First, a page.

Several members of the public also shared their Lap-Band experiences with the panel. Two participants in Allergan's study, whose travel expenses to the meeting were paid for by the company, talked about how the Lap-Band had improved their lives.
New York attorney Stephanie Quatinetz, whose 27-year-old daughter Rebecca died in August 2009, two months after undergoing Lap-Band surgery, voiced concern that Allergan's low BMI application, if approved, would lead to an increase in severe complications, including more deaths. Quatinetz presented several long-term studies not funded by Allergan that showed high complication and low efficacy rates.
"When voting, you should consider the health and well-being of thousands of people who are tempted by the illusion that this is a simple, noninvasive, safe and effective product," she said.
Gastric banding, approved by the FDA in 2001, is reversible with another operation and marketed as safer and less invasive than gastric-bypass surgery, a procedure that requires a deep incision into the abdomen and then cutting and reattaching the small intestine to the stomach.
Last year, 22,000 Americans underwent gastric banding, according to the trade group American Society of Metabolic and Bariatric Surgeons, based in Gainesville, Fla.
Several surgeons on the FDA committee noted that women account for approximately 80 percent of their bariatric patients, and a Consumer Reports overview found that 84 percent of all weight-loss surgery patients are women, though women were only 64 percent of those eligible.
Concerns about the safety and efficacy of the Lap-Band arose throughout the meeting.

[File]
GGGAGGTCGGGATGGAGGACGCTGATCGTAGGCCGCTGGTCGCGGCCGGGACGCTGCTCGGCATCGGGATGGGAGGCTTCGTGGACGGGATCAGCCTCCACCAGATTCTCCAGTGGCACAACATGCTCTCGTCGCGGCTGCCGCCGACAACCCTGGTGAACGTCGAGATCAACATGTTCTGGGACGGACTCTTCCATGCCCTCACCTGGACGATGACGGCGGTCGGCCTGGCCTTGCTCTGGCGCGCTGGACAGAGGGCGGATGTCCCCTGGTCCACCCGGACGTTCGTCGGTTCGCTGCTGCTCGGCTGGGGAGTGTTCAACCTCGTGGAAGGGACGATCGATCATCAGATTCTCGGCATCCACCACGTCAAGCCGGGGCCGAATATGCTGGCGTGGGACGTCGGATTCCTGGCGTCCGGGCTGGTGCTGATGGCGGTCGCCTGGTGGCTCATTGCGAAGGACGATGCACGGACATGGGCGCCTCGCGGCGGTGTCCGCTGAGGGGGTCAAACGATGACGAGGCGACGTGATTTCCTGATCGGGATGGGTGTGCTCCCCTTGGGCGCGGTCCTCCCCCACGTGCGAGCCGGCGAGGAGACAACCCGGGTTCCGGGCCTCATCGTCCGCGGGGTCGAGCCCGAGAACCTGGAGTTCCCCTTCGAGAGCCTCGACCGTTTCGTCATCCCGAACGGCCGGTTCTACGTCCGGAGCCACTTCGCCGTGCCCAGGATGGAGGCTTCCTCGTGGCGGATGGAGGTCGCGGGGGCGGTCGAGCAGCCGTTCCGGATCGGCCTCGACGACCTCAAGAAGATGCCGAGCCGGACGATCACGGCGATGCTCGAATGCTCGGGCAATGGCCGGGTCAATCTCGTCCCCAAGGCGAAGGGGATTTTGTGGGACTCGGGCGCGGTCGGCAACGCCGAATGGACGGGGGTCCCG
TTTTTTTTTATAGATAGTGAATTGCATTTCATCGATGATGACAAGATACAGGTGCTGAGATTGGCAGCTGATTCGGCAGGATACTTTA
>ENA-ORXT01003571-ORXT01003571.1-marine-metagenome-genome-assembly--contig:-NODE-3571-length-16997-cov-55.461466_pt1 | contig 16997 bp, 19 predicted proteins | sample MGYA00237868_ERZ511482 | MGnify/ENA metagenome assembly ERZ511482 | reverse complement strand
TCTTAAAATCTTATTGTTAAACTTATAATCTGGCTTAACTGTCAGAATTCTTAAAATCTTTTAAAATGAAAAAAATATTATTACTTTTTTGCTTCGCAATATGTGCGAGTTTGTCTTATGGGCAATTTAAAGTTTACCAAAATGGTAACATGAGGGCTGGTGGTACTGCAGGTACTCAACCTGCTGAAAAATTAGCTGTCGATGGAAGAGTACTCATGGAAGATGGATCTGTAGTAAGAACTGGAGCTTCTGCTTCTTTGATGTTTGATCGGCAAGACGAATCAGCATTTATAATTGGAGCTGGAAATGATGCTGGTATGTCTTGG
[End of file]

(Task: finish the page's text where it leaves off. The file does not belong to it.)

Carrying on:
Dr. John G. Kral, a professor of surgery and medicine at SUNY Downstate Medical Center in Brooklyn, N.Y., abstained from voting on a question about the band's efficacy in the 30-35 BMI population. He and other panelists noted that BMI is a blunt means of measuring the complex relationship between health and weight.
The Lap-Band has been on the international market since 1993 and long-term European studies show an increase in complication and failure rates over time.
Swiss researchers, who published a study in the medical journal Obesity Surgery, found that the complication rate skyrocketed to 74 percent over a 10-year period. Complications include leakage and infection along the Lap-Band, frequent vomiting, dysphagia (an inability to swallow), surgical revision, band erosion and slippage or failure.
A 2007 study funded by Allergan and published in the American Journal of Surgery found that up to 76 percent of patients developed complications over three years. Over a nine-year period, one-third of patients had their Lap-Band removed.
Stomach acid produced from excessive vomiting can erode the band, just one reason for device removal.